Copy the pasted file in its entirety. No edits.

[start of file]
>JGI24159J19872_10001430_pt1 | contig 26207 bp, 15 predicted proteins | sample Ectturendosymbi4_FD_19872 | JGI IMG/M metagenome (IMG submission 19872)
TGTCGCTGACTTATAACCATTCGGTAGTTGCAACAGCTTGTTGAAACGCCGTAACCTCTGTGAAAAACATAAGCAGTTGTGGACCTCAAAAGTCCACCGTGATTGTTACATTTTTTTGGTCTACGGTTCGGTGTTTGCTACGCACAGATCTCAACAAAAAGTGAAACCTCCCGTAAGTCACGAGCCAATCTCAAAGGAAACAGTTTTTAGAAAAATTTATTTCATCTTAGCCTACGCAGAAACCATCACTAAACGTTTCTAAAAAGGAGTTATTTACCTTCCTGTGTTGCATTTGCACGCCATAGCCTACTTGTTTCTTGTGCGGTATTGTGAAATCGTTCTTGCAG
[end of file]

>JGI24159J19872_10001430_pt1 | contig 26207 bp, 15 predicted proteins | sample Ectturendosymbi4_FD_19872 | JGI IMG/M metagenome (IMG submission 19872)
TGTCGCTGACTTATAACCATTCGGTAGTTGCAACAGCTTGTTGAAACGCCGTAACCTCTGTGAAAAACATAAGCAGTTGTGGACCTCAAAAGTCCACCGTGATTGTTACATTTTTTTGGTCTACGGTTCGGTGTTTGCTACGCACAGATCTCAACAAAAAGTGAAACCTCCCGTAAGTCACGAGCCAATCTCAAAGGAAACAGTTTTTAGAAAAATTTATTTCATCTTAGCCTACGCAGAAACCATCACTAAACGTTTCTAAAAAGGAGTTATTTACCTTCCTGTGTTGCATTTGCACGCCATAGCCTACTTGTTTCTTGTGCGGTATTGTGAAATCGTTCTTGCAG